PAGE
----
(9:30 a.m. Eastern) Stocks stumbled in early Friday action, pummeled by a fresh move lower for global oil prices, which are now below the psychologically significant $30-per-barrel mark.
Adding to the downbeat mood: China’s latest stock move tips its markets into bear territory and the reach of its claws is wide. European stocks were also sharply lower. Even the dollar fell, as global forex participants scrambled into the relative short-term “safety” of the Japanese yen. Gold prices climbed nearly 2% in early action. And the benchmark 10-year Treasury yield hit 2.005%—a three-month low for it at a time when the Federal Reserve is looking to reverse the ultra-low U.S. interest rate climate.
Traders also have to sift through an intensifying earnings line-up, which this morning included a mixed bag of news from a banking sector struggling with oil-linked loans, trading volatility, and low interest rates. Also hitting financial markets this morning: weaker U.S. retail sales figures (more on those below).
Mixed Performance for Select Banks. Citigroup (C) reported a jump in earnings as its legal fees fell relative to comparable quarters. Revenue also rose at the third-largest U.S. bank by assets. In fact, revenue rose 3%, to $18.46 billion from $17.9 billion a year ago, the company’s report revealed. Meanwhile, Wells Fargo (WFC) topped Street expectations with a flat profit performance relative to a year earlier, but its $21.6 billion in revenue was below the Street’s expected $21.8 billion. Company comments pointed to the dent of falling oil prices on its commercial loans to the energy sector. Share action in the banks is mixed to lower, as these tickers appear caught up in a broad-market decline.
Tough Time for Intel. In a late-Thursday report, chipmaker Intel (INTC) said its earnings fell 1% versus a year-earlier comparable as diversification away from personal computers hasn’t gone far enough, industry analysts say. Industry data out this week, including from consulting firm Gartner, showed continued weakness in the personal computer market, especially due to China’s slowing economy. INTC’s earnings report had some brighter spots. For 2016, the company predicted revenue would rise by a percentage in the mid-to-high single digits, up from its previous estimate that predicted revenue would grow by a percentage in the mid-single digits. INTC shares are lower in early Friday trading. The stock is down roughly 10% over the past year.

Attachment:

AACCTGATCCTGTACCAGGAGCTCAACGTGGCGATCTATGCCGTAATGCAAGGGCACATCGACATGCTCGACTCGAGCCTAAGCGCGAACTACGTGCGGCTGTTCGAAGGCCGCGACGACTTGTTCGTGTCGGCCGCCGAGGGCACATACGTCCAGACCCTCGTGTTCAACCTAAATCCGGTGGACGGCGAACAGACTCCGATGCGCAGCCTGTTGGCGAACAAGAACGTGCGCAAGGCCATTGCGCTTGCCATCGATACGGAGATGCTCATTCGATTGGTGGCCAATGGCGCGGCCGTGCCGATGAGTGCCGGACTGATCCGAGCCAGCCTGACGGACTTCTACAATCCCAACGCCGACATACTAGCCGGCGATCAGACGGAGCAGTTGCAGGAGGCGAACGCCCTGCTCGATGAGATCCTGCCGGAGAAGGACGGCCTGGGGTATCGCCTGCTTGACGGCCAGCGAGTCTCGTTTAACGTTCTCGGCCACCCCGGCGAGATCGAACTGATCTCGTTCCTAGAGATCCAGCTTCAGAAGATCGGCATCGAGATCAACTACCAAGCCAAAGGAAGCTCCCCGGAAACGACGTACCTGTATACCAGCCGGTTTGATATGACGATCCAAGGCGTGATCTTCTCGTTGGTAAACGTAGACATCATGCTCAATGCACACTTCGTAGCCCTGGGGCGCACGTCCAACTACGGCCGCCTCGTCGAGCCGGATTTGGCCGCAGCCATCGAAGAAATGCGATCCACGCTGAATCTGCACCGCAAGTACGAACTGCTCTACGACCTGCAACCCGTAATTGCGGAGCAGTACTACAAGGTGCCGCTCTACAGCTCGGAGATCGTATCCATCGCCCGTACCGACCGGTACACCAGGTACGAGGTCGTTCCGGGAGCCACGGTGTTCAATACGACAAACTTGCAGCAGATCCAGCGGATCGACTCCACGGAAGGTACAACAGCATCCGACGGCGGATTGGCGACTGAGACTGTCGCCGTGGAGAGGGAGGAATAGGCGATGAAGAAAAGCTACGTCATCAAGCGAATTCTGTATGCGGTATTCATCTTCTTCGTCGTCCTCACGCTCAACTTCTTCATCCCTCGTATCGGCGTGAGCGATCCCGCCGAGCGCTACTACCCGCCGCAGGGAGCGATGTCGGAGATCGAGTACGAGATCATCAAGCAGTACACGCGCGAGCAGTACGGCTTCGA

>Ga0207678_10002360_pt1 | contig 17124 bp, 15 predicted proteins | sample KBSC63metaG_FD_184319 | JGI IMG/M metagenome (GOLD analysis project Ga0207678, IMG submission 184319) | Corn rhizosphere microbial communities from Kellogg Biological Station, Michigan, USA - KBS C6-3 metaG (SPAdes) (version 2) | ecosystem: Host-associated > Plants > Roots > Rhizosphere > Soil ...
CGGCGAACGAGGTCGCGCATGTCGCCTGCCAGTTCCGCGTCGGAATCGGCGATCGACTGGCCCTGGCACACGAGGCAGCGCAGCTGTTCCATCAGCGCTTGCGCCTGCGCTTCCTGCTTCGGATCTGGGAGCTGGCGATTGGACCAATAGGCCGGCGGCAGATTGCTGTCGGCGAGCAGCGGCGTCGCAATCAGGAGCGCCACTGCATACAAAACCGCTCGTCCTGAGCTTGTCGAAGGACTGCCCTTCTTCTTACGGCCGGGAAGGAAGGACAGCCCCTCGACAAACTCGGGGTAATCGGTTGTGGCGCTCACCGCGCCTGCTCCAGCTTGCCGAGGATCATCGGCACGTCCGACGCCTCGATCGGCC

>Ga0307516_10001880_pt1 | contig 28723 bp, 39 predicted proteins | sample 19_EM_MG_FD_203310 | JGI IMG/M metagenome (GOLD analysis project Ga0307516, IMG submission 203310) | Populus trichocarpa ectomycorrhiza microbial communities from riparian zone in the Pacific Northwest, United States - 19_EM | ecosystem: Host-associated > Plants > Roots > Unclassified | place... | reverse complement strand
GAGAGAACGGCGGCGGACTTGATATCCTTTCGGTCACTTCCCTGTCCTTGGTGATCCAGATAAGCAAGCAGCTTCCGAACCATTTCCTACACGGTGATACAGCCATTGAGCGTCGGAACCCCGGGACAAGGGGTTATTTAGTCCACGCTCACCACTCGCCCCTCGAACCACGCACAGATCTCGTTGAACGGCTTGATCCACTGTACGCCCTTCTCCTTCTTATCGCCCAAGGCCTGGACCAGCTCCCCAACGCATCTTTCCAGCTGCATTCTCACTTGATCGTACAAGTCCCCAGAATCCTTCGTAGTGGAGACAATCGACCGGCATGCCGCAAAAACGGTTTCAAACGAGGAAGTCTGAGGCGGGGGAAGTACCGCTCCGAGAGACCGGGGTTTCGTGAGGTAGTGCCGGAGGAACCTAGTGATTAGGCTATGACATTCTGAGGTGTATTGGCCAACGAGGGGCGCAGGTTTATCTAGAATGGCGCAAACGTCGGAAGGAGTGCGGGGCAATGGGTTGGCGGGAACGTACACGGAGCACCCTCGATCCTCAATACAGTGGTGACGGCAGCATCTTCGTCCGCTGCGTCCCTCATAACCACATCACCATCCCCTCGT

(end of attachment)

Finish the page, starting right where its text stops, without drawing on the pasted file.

Where’s That Consumer? While auto and housing numbers have been generally bullish, there’s still slack in broad consumer spending, according to recent data. December’s 0.1% drop in retail sales matched the median forecast of 84 economists surveyed by Bloomberg and followed a 0.4% gain in November. But the yearly statistics are a little sobering. For all of 2015, purchases climbed 2.1%, the smallest advance of the current economic expansion, Bloomberg says. Sales were up 3.9% annually in 2014. Receipts at gas stations fell 1.1% in December to account for some of the total decline. But cheaper pump prices are not translating into other spending. What’s going on?
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